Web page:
Taxes are the price we pay to be a civilized society. The power to tax is the power to destroy.
The answer to fair and equitable taxation probably is someplace between these two statements.
A group of conservative legislators, executives with the Kansas Chamber of Commerce and concerned taxpayers met Tuesday, July 23, in the Presidential Suite at the Kansas Speedway. One of the major topics at the luncheon was changing the law that authorizes the Court of Tax Appeals.
House Bill 2413 was introduced late in this past Kansas legislative session, but did not go anywhere. The conversation at the Speedway meeting focused on grass roots and the state chamber’s efforts to promote the bill for the 2014 legislative term.
In 2008, the Kansas Legislature changed what was the Board of Tax Appeals to the Court of Tax Appeals. There are three judges in this administrative court; one must be a lawyer and another must be a certified public accountant. There can be no more than two judges of the same political party. The Kansas governor appoints the members of the court; the Kansas Senate must ratify the appointments
These judges hear appeals from taxpayers who have not received satisfaction of their property values at the county level. The proposed legislation would provide that the judges would not have powers to determine who could represent taxpayers. One of the more controversial parts of this legislation would be a provision that if a decision is not handed down within 120 days, there would be a default judgment in favor of the taxpayer.
The proposed legislation would reduce the salaries of the judges to no more than what district judges are paid; this would save the state $130,000 a year, according to those favor the proposed law.
There is a provision in the present law that allows for expedited hearings for single-family residential properties or commercial properties appraised at $2 million or less. Fees for such residential property is set at $35 for cases appealed from the small claims division to the regular division.
Those at the Speedway meeting said they favored a simpler law, as cases before the court are expensive and often require costly legal representation. Two Johnson County lawyers who represent such clients were at the meeting—Greg Musil and Linda Terrill.
A Texas law dealing with property tax appeals was explained as much simpler and much more taxpayer -friendly than the present Kansas law. The Texas law allows for arbitrators to solve local disputes. Cases can be appealed to the district court.
Historically Kansas taxes have come from three sources—property, income and sales. Property tax is the most stable and sales tax is the most fluid. Income tax is somewhere in the middle.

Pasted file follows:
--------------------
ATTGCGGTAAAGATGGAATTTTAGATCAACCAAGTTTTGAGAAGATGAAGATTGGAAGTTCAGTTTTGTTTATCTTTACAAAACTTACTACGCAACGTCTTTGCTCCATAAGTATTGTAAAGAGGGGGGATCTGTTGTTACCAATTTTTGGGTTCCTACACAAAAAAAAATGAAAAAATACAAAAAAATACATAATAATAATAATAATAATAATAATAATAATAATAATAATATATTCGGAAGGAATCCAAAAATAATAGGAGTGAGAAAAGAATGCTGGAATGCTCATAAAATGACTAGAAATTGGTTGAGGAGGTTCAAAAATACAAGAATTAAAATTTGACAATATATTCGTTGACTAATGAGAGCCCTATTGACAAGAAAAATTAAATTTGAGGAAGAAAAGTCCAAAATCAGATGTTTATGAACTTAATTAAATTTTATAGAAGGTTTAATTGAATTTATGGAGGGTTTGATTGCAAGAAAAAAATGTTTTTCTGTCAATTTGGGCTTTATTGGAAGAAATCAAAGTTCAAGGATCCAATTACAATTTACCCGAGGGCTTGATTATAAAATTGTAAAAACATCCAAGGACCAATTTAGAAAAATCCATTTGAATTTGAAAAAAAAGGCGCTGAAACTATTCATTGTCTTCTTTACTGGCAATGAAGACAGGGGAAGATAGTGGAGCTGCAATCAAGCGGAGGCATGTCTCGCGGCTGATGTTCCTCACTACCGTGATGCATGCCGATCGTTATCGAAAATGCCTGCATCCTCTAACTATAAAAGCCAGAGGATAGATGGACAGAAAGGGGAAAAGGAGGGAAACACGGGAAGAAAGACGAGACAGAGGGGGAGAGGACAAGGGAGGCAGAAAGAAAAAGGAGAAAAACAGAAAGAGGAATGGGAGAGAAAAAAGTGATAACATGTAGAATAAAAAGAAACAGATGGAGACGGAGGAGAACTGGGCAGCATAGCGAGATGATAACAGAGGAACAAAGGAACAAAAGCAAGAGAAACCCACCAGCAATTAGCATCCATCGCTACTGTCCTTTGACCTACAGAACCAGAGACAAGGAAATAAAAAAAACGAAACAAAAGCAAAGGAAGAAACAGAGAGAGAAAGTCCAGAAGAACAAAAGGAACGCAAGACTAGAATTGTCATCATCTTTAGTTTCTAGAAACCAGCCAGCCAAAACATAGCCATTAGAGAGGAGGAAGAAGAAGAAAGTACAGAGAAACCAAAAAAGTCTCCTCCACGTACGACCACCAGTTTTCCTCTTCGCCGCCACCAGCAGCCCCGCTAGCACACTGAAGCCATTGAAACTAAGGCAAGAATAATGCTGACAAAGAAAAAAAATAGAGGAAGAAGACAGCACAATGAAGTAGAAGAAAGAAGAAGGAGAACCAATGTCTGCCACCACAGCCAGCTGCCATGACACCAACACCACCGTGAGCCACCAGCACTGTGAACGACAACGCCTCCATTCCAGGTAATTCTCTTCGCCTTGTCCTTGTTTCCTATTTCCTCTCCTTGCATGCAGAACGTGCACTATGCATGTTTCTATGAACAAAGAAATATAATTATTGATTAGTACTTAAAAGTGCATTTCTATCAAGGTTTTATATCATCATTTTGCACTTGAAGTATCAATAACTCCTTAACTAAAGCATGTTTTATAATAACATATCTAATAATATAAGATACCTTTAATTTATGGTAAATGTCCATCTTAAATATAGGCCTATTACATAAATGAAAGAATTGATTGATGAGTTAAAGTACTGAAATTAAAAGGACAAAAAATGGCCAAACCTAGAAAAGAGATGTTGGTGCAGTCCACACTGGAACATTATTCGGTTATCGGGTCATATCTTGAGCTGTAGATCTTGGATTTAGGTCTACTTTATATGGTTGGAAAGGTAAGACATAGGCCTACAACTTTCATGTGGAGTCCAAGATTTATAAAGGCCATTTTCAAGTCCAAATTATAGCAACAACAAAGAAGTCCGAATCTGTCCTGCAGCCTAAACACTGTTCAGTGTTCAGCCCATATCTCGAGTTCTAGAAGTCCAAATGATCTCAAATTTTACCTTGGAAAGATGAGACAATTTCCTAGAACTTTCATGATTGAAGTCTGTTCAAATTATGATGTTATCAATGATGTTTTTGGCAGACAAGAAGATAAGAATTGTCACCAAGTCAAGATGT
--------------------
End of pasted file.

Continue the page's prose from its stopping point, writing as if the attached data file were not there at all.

Gov. Sam Brownback and his conservative legislative colleagues are reducing the state income tax in their effort to attract new business. His critics argue that reducing income taxes would cause more dependence on property tax, upsetting the delicate balance among taxing sources.
Changing the state law might help individual Wyandotte County taxpayers wanting property tax relief. It also could help Wyandotte County taxpayers in general who have to pay for Unified Government representation costs in Topeka. But that is only one piece in a much larger puzzle. A very important key to fair and equitable appraisals has to rest primarily with the county appraiser. Taxpayers here complain that they should be able to solve many of their tax disputes at the local level rather than having to go to Topeka.
A few years ago, I did a study on tax cases that were appealed to Topeka from Wyandotte County and another county of comparable size—Shawnee. The results showed that there were more than three times the cases appealed from Wyandotte County compared to Shawnee.
A strong property tax base is important to a community. That is the resource that helps fund schools and municipal government. But excessive property taxes, which we have in Wyandotte County, are a deterrent to development. All of the growth at Village West is most welcome. However, most of the businesses there receive some type of tax abatement—either property or sales, or both.
In 2016, the Unified Government projects that it will receive a windfall of sales tax from the bonds that will be paid off that are financing the infrastructure in Village West. That finally should give the residential and small business owners relief. In the meantime, the appraisal process in Wyandotte County and throughout Kansas needs attention.
Murrel Bland is the former editor of The Wyandotte West and The Piper Press. He is the executive director of Business West.